Nivolumab/Opdivo Clinical Trial
Last Monday, the 3rd, I got "the call" from MD Anderson that I had moved up to the number 3 slot on the waiting list and nos. 1 and 2 were going in this week, so could I be prepared to go on August 17th. Well, there is a lot of pre-testing involved, blood tests, ct scan, biopsy etc and apparently, one of the people ahead of me flunked, so I got a call from Dr. Eng herself on Tuesday morning asking if I could report in to Houston the next morning! As I am in the SF Bay Area, this is not an easy task, but of course I said "sure"! My husband and I managed to get flights, hotel, parking and airport pickup arranged and packed and were out the door within 2 hours of receiving that call - phew.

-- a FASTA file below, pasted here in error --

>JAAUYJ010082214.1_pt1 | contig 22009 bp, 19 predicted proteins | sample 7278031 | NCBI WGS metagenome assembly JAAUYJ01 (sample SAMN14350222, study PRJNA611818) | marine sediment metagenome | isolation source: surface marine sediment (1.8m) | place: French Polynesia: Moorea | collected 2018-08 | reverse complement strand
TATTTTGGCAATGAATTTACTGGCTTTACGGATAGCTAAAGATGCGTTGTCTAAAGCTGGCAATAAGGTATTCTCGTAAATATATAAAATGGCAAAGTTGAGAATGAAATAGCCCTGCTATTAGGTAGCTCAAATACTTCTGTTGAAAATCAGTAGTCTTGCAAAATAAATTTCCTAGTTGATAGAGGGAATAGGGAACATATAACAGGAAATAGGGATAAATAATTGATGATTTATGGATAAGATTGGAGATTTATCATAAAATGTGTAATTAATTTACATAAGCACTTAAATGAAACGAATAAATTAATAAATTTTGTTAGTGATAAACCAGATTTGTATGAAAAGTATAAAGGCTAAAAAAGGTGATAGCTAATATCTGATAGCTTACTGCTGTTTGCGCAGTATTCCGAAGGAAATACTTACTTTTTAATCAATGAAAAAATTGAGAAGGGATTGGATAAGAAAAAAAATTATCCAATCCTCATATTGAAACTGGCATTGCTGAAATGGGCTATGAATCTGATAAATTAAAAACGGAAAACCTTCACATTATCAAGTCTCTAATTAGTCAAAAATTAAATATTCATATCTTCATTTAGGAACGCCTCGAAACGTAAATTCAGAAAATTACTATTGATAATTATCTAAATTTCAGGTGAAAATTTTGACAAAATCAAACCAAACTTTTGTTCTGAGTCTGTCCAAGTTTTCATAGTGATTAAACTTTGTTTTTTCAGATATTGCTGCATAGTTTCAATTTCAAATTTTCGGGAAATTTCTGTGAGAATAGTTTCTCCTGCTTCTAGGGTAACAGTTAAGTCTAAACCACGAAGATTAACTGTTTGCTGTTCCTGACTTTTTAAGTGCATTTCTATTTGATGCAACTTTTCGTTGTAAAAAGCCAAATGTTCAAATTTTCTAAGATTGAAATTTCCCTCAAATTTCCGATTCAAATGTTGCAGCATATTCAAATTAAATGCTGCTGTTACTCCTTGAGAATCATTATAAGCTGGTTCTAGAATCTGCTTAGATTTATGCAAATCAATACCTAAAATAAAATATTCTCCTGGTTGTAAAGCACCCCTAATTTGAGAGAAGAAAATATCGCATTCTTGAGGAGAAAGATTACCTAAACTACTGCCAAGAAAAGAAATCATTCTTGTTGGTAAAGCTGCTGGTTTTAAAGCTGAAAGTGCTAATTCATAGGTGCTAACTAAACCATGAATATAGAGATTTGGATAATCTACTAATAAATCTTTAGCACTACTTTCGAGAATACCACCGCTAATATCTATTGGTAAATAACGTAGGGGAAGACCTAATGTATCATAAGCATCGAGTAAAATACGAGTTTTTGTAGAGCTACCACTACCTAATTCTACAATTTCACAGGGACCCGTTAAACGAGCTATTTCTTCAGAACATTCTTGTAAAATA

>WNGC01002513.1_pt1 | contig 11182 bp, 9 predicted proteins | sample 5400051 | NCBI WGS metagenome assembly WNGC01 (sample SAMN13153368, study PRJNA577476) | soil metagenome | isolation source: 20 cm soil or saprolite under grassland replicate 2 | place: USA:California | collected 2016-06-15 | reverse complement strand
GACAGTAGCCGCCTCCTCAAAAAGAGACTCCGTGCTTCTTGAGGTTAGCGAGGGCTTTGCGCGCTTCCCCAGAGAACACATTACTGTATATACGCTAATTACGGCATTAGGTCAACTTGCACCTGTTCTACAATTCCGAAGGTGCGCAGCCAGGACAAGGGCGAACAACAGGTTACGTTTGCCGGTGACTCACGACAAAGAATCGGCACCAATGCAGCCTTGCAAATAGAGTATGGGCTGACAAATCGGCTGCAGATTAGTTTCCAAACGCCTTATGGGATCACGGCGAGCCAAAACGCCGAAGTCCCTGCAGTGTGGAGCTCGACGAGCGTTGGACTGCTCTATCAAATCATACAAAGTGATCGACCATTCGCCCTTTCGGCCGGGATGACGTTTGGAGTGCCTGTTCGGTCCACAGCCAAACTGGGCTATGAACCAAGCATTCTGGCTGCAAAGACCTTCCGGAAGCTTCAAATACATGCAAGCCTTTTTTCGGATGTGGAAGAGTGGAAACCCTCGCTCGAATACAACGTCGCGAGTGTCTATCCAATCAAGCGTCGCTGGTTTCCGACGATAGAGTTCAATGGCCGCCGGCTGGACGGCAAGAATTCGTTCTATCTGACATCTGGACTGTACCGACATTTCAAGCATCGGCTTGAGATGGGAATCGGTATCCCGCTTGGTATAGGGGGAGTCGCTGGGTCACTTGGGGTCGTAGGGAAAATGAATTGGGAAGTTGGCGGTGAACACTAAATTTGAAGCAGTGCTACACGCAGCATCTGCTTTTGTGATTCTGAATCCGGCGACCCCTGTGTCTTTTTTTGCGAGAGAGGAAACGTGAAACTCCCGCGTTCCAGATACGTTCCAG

That started the trip from hell. We arrived at our hotel (Extended Stay America, a real flea pit) at 12:30 at night and had to report in at MDA at 7:15 the next morning. First was a blood draw, then a meeting with the coordinator to sign consent forms, then up for the CT scan w/contrast, where, for the first time, they actually put some of the contrast medium into my rectum. It wasn't as much liquid as an enema but just enough to be uncomfortable. The next morning I went for the liver biopsy with ultra sound guidance. I found it quite fascinating and was asking them to show me the tumor, which looked horribly big to me and I remember asking a question and next thing I knew I was in the recovery room - I think they got fed up with me and turned up the sedation!